24/08/2011 § Leave a comment
In ‘C’, McCarthy follows Serge episodically throughout his life; beginning in his family’s estate, which doubles up as a silk factory and school for the deaf, before travelling to Germany for WW1, then London and finally, Egypt. The entire novel feels like an overindulgent introduction, which centres hedonistically on the concept of transmission whilst leaving even its central character deliberately two dimensional and impassive. Serge as a character is merely a vessel for the author’s immoderate and dense philosophical musings. The overly literary style of this novel detracts from its own story telling, leaving the reader distant, unmoved and disengaged.
15/07/2011 § Leave a comment
Pullman, in this self-proclaimed ‘story’, skews biblical events by providing Jesus with a familial antithesis, a twin brother; ineffectual to the plot in all but assuming an act of a pre-existing canonical ‘scoundrel’. This is a whistle-stop tour of the life of the Christian saviour that fails to deliver the controversy its title implies. Misgivings about organised religion, whispered with subtlety in His Dark Materials, are shouted brashly via the implausible and bias hindsight of Jesus. Biblical diction is used inconsistently, and paraphrasing of famous quotations diminishes their impact. Further, supposed insights into the development of stories are simplistic and unoriginal.
20/06/2011 § Leave a comment
The earliest version of this famous story bears witness to the mysterious disappearance of Lieutenant Thornhill, the details of which only his faithful dog seems privy to. The mutt proceeds to obstinately skulks around a certain barber shop on Fleet street, which lies in close proximity to the famous Lovett’s Pie shop. Its mysterious persistence leads interested parties to unravel a unique story of murder, treasure and love. Sweeney Todd is darkly humorous, with a quintessentially British eccentricity and matter-of-fact divulgence of gloriously gruesome discoveries. The deliciously bizarre plot and wit as sharp as Sweeney’s barber blades make the original version an undervalued gem.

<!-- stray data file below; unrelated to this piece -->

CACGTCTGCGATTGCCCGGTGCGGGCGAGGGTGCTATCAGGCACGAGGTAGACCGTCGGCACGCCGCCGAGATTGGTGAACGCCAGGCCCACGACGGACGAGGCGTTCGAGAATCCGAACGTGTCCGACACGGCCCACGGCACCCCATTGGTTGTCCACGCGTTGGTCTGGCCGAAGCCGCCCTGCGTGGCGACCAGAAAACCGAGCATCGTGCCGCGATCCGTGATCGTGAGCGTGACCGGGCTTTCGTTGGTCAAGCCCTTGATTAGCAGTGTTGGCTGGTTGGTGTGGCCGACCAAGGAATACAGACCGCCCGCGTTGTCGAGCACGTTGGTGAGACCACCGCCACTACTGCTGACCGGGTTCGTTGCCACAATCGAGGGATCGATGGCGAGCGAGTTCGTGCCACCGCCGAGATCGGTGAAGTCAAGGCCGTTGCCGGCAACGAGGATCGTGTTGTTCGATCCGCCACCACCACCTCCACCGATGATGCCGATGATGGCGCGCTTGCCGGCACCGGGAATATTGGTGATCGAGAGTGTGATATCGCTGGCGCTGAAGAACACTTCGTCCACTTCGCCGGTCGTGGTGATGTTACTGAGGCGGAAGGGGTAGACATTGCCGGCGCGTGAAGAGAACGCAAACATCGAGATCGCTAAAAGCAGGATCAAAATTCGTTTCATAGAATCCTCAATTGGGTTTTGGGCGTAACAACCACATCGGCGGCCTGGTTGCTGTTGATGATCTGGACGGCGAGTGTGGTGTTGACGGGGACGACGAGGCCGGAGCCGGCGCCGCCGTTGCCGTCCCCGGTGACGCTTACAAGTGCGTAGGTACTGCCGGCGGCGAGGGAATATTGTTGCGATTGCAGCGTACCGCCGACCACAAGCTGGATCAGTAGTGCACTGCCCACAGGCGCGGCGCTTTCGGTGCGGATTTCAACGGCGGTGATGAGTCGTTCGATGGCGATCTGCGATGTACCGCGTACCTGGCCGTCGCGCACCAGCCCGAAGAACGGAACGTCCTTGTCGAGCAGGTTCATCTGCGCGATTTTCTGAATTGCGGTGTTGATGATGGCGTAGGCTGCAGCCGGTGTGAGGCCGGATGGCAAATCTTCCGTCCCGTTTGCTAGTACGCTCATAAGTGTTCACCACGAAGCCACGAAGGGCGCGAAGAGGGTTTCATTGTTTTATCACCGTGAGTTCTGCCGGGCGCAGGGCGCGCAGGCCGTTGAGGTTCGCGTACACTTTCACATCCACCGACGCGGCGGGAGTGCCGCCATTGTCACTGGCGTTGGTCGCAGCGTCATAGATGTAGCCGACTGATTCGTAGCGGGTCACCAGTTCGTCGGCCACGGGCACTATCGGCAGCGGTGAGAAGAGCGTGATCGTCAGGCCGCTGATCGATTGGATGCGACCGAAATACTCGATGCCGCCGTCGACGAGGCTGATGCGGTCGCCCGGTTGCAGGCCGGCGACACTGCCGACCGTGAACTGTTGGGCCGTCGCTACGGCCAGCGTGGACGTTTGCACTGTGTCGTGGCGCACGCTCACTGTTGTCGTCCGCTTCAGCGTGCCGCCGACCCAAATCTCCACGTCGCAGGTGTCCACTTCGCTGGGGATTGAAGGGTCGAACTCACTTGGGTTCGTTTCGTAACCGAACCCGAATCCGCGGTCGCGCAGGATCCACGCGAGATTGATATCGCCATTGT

11/06/2011 § Leave a comment
Xeo is the sole Spartan survivor of the bloody battle of the Thermopylae, held captive so his defeaters may learn how 300 men kept the Persian hoards at bay, only to be vanquished by betrayal. Reading Pressfield, it’s easy to understand why producers of 300 considered basing their picture on Gates of Fire. The factual basis of the ultimate underdog story is expertly utilised to envelop readers in an alien world, where war and death were a way of life. Intimately researched, with a narrative as relentlessly engaging as its subjects, Gates of Fire is a gloriously rampant gore fest.
30/05/2011 § Leave a comment
Anna is a mother on a remote island struggling to manage her marriage, workload and two young children when she discovers a baby’s skeleton in her garden. She proceeds to neglect all domestic duties in favour of investigating the child’s untimely demise. The narrative is bleak and repetitive, and the subplot of the island’s historically high infant mortality rate is mediocre. It could be said to effectively mirror the trials of daily life with children and an unsupportive husband. But whether anyone would want to experience that over 375 dreary pages, which culminate in an anticlimactic ending, is another matter.